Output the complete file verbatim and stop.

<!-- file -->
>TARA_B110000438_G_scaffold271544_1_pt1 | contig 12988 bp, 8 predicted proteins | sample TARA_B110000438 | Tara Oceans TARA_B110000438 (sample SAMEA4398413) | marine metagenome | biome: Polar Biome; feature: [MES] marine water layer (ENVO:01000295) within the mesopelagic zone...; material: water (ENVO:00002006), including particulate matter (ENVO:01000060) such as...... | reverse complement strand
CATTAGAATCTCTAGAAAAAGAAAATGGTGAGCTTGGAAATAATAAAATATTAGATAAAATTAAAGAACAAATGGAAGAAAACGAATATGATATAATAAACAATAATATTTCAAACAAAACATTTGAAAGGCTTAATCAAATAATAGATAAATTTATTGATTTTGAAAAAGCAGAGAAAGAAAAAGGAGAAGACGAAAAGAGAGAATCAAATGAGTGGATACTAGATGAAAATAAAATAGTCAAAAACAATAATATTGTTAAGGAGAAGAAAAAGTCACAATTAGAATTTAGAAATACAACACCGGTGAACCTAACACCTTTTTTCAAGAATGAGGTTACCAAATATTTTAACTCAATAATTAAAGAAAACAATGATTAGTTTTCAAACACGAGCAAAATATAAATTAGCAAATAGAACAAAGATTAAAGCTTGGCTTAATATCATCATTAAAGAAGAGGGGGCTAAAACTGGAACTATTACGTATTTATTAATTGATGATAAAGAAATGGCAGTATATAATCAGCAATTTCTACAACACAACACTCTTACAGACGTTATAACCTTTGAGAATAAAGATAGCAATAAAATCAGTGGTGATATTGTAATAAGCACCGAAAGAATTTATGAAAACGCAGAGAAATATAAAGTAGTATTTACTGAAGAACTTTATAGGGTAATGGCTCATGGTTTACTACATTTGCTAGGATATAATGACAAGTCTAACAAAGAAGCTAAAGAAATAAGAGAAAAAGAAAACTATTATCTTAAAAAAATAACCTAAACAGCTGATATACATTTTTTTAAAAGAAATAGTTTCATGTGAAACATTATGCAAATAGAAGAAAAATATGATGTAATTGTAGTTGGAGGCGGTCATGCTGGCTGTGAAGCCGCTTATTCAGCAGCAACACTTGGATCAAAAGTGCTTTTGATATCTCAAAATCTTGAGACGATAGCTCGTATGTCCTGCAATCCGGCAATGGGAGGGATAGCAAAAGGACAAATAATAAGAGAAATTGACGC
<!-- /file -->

>TARA_B110000438_G_scaffold271544_1_pt1 | contig 12988 bp, 8 predicted proteins | sample TARA_B110000438 | Tara Oceans TARA_B110000438 (sample SAMEA4398413) | marine metagenome | biome: Polar Biome; feature: [MES] marine water layer (ENVO:01000295) within the mesopelagic zone...; material: water (ENVO:00002006), including particulate matter (ENVO:01000060) such as...... | reverse complement strand
CATTAGAATCTCTAGAAAAAGAAAATGGTGAGCTTGGAAATAATAAAATATTAGATAAAATTAAAGAACAAATGGAAGAAAACGAATATGATATAATAAACAATAATATTTCAAACAAAACATTTGAAAGGCTTAATCAAATAATAGATAAATTTATTGATTTTGAAAAAGCAGAGAAAGAAAAAGGAGAAGACGAAAAGAGAGAATCAAATGAGTGGATACTAGATGAAAATAAAATAGTCAAAAACAATAATATTGTTAAGGAGAAGAAAAAGTCACAATTAGAATTTAGAAATACAACACCGGTGAACCTAACACCTTTTTTCAAGAATGAGGTTACCAAATATTTTAACTCAATAATTAAAGAAAACAATGATTAGTTTTCAAACACGAGCAAAATATAAATTAGCAAATAGAACAAAGATTAAAGCTTGGCTTAATATCATCATTAAAGAAGAGGGGGCTAAAACTGGAACTATTACGTATTTATTAATTGATGATAAAGAAATGGCAGTATATAATCAGCAATTTCTACAACACAACACTCTTACAGACGTTATAACCTTTGAGAATAAAGATAGCAATAAAATCAGTGGTGATATTGTAATAAGCACCGAAAGAATTTATGAAAACGCAGAGAAATATAAAGTAGTATTTACTGAAGAACTTTATAGGGTAATGGCTCATGGTTTACTACATTTGCTAGGATATAATGACAAGTCTAACAAAGAAGCTAAAGAAATAAGAGAAAAAGAAAACTATTATCTTAAAAAAATAACCTAAACAGCTGATATACATTTTTTTAAAAGAAATAGTTTCATGTGAAACATTATGCAAATAGAAGAAAAATATGATGTAATTGTAGTTGGAGGCGGTCATGCTGGCTGTGAAGCCGCTTATTCAGCAGCAACACTTGGATCAAAAGTGCTTTTGATATCTCAAAATCTTGAGACGATAGCTCGTATGTCCTGCAATCCGGCAATGGGAGGGATAGCAAAAGGACAAATAATAAGAGAAATTGACGC